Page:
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THE RELIGIOUS & LOYAL PROTESTATION, OF JOHN GAUDEN Dr. in Divinity; Againſt the preſent Declared Purpoſes and Proceedings of the Army and others; About the trying and deſtroying our Soveraign Lord the KING.

Sent to a Collonell, to bee Preſented to the Lord FAIRFAX, And His Councell of Warre, this fift of January 1648.

Jan: 15th London, Printed in the Yeare 1648.

[C R: royal blazon surmounted by a crown and with a Tudor rose and Scottish thistle on either side

To the Reader.

NOt any vanity or oſtentation of bold and unſeaſonable freedomes, (which are not worth the hazards and displeaſures they may con­tract) but onely duty and integrity, commanding me, reſolutely to looke at Gods glory, and the diſcharge of my owne Conſcience both to God and Man, hath made theſe enſuing Papers become publique, which I lately, with all humility and charity, preſented by the hand of a Colonell (my worthy friend) to his Excellency, and the reſt of the Councell of Warre: Indeed, I am perſwaded that God requires, and looks for (in the generall over-awings of mens ſpirits, who behold the Army more with terrour, than with love and charity, which I doe not) ſome men ſpeedily to aſſert both his righteouſneſſe and their owne uprightneſſe amidſt, and againſt the crooked and perverſe motions of others, in this untoward Generation, which is ready to father upon God and the Chriſtian Reformed Religion, one of the moſt a­dulterous, deformed, and prodigious iſſues, that ever the corrupt hearts of the men of this world conceived, their unbridled power brought forth, or the Sun beheld.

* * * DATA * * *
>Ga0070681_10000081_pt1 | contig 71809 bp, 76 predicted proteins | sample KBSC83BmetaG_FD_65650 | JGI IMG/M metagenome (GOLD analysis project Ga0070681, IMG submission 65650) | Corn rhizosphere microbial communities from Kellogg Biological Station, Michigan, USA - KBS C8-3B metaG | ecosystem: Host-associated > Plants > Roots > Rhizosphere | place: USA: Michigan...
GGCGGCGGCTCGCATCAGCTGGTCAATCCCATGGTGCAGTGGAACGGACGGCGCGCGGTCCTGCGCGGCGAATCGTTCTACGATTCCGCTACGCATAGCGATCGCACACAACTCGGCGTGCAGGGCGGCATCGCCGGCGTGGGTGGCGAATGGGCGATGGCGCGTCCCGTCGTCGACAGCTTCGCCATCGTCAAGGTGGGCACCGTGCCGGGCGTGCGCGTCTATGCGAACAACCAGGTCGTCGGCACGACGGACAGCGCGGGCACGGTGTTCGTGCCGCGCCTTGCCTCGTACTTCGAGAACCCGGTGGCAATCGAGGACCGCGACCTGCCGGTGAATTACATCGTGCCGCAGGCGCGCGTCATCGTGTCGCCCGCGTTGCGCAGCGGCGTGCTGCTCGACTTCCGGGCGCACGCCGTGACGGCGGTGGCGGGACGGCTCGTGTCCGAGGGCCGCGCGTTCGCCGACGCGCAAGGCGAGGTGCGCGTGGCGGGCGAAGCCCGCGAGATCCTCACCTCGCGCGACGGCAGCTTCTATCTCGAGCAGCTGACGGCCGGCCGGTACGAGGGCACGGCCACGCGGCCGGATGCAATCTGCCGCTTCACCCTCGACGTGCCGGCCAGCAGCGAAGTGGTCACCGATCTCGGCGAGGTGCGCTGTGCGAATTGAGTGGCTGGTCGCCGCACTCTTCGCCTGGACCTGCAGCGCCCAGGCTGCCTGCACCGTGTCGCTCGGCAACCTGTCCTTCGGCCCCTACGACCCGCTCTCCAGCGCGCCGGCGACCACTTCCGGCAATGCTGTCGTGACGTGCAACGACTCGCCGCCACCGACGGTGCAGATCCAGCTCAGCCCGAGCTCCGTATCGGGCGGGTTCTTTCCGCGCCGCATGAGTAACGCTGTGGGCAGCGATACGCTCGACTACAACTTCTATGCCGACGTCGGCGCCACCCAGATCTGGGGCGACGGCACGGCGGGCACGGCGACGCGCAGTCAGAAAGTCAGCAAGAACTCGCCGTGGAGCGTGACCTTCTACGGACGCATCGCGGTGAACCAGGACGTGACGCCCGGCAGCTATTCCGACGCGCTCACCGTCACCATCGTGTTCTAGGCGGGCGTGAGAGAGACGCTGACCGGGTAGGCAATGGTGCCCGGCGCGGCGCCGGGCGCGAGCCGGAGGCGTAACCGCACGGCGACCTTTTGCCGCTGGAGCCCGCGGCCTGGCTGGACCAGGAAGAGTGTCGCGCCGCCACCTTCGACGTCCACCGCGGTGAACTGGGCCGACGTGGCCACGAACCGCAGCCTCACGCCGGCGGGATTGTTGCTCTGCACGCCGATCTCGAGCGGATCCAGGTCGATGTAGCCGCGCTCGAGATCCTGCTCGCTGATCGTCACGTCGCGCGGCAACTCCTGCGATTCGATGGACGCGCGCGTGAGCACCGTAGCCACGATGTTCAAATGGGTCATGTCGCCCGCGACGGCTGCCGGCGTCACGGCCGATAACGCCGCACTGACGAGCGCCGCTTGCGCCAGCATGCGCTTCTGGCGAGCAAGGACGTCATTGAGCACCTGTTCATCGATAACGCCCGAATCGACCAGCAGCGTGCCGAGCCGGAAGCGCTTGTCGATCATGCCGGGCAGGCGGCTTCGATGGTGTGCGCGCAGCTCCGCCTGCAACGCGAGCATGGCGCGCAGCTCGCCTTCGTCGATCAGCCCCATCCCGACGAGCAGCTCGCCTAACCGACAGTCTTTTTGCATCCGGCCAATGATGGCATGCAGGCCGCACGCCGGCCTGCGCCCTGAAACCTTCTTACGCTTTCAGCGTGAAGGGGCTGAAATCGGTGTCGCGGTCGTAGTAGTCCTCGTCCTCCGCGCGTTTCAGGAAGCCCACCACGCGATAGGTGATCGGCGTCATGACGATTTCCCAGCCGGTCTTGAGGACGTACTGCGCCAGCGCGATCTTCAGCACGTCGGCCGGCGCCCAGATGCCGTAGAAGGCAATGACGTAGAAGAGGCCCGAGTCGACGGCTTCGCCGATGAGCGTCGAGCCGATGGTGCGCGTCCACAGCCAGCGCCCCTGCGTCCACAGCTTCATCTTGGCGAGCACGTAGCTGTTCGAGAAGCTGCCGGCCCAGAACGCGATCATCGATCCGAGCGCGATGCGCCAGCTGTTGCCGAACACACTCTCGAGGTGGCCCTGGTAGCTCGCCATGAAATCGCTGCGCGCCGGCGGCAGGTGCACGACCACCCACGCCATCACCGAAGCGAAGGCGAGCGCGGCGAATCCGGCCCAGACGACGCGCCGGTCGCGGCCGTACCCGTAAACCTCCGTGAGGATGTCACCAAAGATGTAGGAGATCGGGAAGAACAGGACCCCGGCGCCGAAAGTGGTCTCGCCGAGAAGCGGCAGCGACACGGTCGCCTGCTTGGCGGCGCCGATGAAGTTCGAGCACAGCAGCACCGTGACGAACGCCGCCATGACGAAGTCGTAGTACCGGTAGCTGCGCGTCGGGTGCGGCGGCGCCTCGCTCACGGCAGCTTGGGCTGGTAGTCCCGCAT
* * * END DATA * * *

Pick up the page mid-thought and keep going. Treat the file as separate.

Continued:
Wherefore, as not by my aſſent, ſo neither by my ſilence muſt I have any hand in the midwifery of ſo monſtrous productions, which ſeeme to threaten the ruine of the King, and the ſubverting the fundamentall conſtitutions of Parliament, Lawes, and Liberties.

Next, to the betraying and killing of Chriſt, was their ſin, who either denied, or deſerted Him.